“Whenever our interior life becomes caught up in its own interests and concerns, there is no longer room for others, no place for the poor..." - Evangelii Gaudium

Saturday, August 13, 2011

La, La, La ...

Poverty of spirit.



St. Therese and the practice of poverty...
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"She was very attentive to the practice of poverty.  The ordinary poverty of Carmel was not enough for her; she was glad to do without the things we have in Carmel, even the things she needed.  If, for instance, someone forgot to serve her in the refectory, she was quite content and would not draw attention to the fact.  'I'm like the real poor,' she would say,; 'it's not worth making a vow of poverty if you don't have to suffer for it.'  Sometimes a sister might steal an idea or a saying of hers.  She found this quite natural, and said that because of her poverty she had no claim to these any more than she had to anything else." - Testimony of M. Agnes of Jesus, O.C.D. - St. Therese By Those Who Knew Her.
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Has religious poverty changed?

Friday, August 12, 2011

Oversexualizing Theology of the Body.




“When dealing with a subject as fraught with distortions and sensitivities as sexuality there are surely going to be differences between people of good will.” - Dr. Janet Smith

Remember some Catholics thought the Chris West version of TOB was a little too hot to handle?
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Janet didn't - and neither did Rigali - but Bishop Lafitte just might think so...
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The secretary of the Pontifical Council for the Family is cautioning Catholics against making an oversexualized interpretation of Blessed John Paul II’s theology of the body--a series of catechetical addresses delivered at Wednesday general audiences between 1979 and 1984.  
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The problem is that if you focus only on sexuality, you cannot develop beyond that level, that such beauty is a gift, something given to mankind by the Creator but within a much broader context. Attraction to the beauty of human sexuality and the human body is normal because it is true and real. What can become a problem, however, would be to regard human sexuality in a kind of mystical way. Pope John Paul II embraced no form of mystic sexuality. What the Blessed Pontiff did in fact say is that sexuality has a mystical perspective and dimension ...
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There is a danger of vulgarizing here a crucial truth of our Faith that needs rather to be contemplated. It requires a silence. Sometimes in reading Blessed John Paul II’s Catecheses, you read only half of a page and then have to stop … you cannot continue … because it provokes within you a kind of loving meditation of what God has made. You enter into the mystery …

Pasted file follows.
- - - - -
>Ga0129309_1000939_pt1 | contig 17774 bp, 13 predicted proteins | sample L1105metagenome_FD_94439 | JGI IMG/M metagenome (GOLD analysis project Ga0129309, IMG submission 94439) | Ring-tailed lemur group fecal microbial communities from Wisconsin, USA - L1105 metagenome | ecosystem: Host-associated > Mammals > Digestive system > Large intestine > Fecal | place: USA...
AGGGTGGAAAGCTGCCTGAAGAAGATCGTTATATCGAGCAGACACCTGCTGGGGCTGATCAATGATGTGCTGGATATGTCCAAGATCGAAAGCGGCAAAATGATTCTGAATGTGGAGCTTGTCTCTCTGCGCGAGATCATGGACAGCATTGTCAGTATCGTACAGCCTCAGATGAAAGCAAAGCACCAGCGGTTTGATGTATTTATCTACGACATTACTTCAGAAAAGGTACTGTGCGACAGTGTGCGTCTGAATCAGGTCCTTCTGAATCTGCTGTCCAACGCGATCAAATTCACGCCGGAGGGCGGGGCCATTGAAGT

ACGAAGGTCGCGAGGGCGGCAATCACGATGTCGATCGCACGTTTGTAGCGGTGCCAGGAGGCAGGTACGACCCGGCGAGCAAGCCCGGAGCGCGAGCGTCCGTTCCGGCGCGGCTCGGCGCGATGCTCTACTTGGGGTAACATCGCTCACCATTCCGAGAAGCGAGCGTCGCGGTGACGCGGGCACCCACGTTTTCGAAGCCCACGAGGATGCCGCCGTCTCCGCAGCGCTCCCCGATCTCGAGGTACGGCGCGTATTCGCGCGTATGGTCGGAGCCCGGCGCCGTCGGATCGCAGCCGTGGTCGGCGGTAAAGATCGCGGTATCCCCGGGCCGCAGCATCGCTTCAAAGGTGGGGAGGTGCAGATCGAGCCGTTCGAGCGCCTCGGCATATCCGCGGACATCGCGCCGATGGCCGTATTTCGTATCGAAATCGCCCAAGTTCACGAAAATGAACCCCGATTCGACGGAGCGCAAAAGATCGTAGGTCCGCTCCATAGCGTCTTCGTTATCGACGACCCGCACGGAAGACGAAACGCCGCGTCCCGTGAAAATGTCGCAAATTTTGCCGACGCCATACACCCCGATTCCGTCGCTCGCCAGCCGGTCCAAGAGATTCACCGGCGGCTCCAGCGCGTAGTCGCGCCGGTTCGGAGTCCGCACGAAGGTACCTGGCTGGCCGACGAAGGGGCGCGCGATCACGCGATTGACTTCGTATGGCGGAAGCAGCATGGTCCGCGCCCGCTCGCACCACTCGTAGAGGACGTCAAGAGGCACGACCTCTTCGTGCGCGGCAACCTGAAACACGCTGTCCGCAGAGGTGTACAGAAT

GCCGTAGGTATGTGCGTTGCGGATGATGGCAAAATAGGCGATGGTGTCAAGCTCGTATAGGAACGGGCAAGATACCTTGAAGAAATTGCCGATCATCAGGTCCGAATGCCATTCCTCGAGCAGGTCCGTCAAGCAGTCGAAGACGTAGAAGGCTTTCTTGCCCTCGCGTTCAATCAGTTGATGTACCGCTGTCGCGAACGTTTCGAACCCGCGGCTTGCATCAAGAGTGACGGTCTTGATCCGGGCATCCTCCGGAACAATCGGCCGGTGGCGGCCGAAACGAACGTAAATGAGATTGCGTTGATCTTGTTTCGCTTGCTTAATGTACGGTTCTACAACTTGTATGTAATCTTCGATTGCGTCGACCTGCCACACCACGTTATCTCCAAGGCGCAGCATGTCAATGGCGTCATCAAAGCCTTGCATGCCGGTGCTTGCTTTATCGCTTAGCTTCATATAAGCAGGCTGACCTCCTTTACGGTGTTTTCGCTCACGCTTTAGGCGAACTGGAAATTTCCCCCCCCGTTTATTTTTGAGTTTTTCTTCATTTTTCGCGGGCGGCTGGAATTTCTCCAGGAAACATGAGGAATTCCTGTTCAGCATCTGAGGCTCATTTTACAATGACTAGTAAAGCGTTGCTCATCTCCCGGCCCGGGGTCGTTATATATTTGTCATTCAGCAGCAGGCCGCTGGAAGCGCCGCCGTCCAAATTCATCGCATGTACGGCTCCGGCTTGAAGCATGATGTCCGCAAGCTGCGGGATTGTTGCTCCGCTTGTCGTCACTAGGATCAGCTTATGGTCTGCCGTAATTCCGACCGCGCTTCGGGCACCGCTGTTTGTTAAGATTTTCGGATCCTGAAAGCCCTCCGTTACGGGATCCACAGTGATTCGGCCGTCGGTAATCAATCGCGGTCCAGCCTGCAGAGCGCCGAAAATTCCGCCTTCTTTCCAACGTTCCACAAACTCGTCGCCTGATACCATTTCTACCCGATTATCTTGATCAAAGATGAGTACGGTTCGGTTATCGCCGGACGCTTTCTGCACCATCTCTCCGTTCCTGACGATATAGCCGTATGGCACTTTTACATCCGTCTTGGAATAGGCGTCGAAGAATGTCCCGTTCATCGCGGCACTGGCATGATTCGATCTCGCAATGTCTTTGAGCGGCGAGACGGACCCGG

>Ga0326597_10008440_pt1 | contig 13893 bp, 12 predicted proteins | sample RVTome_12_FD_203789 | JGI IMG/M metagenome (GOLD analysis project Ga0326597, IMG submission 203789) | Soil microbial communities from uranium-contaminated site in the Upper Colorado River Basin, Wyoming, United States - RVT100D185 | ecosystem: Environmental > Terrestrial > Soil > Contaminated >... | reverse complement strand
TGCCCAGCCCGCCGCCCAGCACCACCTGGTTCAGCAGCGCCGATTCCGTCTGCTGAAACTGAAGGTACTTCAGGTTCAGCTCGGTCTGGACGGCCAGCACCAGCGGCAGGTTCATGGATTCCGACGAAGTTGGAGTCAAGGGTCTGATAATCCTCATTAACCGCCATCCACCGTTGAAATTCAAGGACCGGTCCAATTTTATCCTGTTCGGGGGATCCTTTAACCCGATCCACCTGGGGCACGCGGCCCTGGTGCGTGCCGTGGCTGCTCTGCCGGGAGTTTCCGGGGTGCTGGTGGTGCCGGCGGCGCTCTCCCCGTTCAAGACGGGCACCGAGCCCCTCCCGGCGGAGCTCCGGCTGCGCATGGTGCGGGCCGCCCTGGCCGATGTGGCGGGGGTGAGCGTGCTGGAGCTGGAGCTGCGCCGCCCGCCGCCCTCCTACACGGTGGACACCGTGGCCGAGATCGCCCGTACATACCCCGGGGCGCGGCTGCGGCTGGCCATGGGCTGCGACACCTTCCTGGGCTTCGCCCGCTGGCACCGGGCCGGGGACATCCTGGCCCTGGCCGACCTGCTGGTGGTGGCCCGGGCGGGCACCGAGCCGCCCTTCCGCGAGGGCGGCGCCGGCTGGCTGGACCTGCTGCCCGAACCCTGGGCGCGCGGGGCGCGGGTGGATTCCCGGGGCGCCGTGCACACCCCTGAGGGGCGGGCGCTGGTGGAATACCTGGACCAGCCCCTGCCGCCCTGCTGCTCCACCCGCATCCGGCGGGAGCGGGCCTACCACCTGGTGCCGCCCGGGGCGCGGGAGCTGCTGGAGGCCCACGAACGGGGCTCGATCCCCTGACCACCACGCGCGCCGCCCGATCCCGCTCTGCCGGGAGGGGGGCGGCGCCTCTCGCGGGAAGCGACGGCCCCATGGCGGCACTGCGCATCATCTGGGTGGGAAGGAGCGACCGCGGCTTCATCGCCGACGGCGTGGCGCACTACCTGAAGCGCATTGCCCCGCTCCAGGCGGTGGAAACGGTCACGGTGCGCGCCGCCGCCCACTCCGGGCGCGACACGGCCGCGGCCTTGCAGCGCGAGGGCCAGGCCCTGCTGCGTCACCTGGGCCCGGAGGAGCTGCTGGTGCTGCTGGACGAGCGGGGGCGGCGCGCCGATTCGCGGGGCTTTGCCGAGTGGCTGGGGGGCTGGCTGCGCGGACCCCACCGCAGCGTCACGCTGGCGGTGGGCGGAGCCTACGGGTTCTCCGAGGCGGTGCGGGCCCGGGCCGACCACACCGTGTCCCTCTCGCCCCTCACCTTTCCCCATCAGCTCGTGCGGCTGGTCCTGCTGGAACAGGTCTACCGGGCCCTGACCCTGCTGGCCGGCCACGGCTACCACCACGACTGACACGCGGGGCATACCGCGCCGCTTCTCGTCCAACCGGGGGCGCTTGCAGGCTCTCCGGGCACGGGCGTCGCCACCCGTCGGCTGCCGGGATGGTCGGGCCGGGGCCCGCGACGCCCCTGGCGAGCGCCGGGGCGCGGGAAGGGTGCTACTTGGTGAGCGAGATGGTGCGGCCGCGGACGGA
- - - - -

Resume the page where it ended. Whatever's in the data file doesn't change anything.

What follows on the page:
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The problem involves not the formulation, but rather the respect for the mystery with which we are dealing. It is essential to present these teachings with reverence, with meditation, with silence. We’re dealing here with an endeavor in genuine education, not merely a strict transmission of knowledge. - Source
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“We are convinced that John Paul II's Theology of the Body is a treasure for the Church, indeed a gift of the Holy Spirit for our time.  Yet, its scholarly language needs to be 'translated' into more accessible categories if the average person is to benefit from it,” they continued. "To do this is the specific mission of the Theology of the Body Institute, and we believe that Christopher West, the Institute's popular lecturer and spokesman, has been given a particular charism to carry out this mission." - Cardinal Rigali and Bishop Rhoades

Fr. Angelo Mary has a more dignified post on the same here

Thursday, August 11, 2011

Ordinary life.




Normal is good.
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Reading Catholic blogs and engaging in discussions at online Catholic forums, not a few people go away scratching their heads thinking - "Wow!  I must be a really bad Catholic!" Or, "I give up - I can't do all of that stuff!"  Some get discouraged - or pissed - and decide to stop trying, or fall for someone's over-zealous version of tradition.  In fact, I think a couple of people I know have even stopped going to Mass because of it. 
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I keep saying on this blog that there are many, many people online who talk a good game, but they are not playing with a full deck, and some don't even play by the rules.  There are others who like to preach but don't practice.  There are many more who seem to expect everyone else to carry the heavy burdens they think the Church demands, without lifting a finger of concession for other's weakness or the stage they happen to be at in their spiritual journey. 

Let me stress this point: it is in the simplicity of your ordinary work, in the monotonous details of each day, that you have to find the secret, which is hidden from so many, of something great and new: Love. Furrow, 489 JoseMaria Escriva

Ordinary, normal life is the basis for sanctity - Christ lived most of his ordinary life in normal circumstances - so unremarkable there wasn't even anything to write about.  The Roman Catholic Church does NOT place heavy demands upon the faithful.  We are simply expected to keep the commandments, including the precepts of the Church: Go to Mass on Sunday, fulfill what used to be called our Easter duty - communion (confession recommended) at least once a year, say our morning and evening prayers, observe the rules of fast and abstinence - there aren't many, support the Church and her mission, love one another, give alms, and so on.  You don't have to know or follow every utterance the Pope makes at a Wednesday audience, or put into practice every ideal he recommends in an interview.  You don't have to believe in or follow what mystics and apparitions tell you to do.  You don't have to wear chapel veils or walk around town staring at the street lest you see some bag of flesh wiggling itself in your face.  You don't have to know or even like Latin.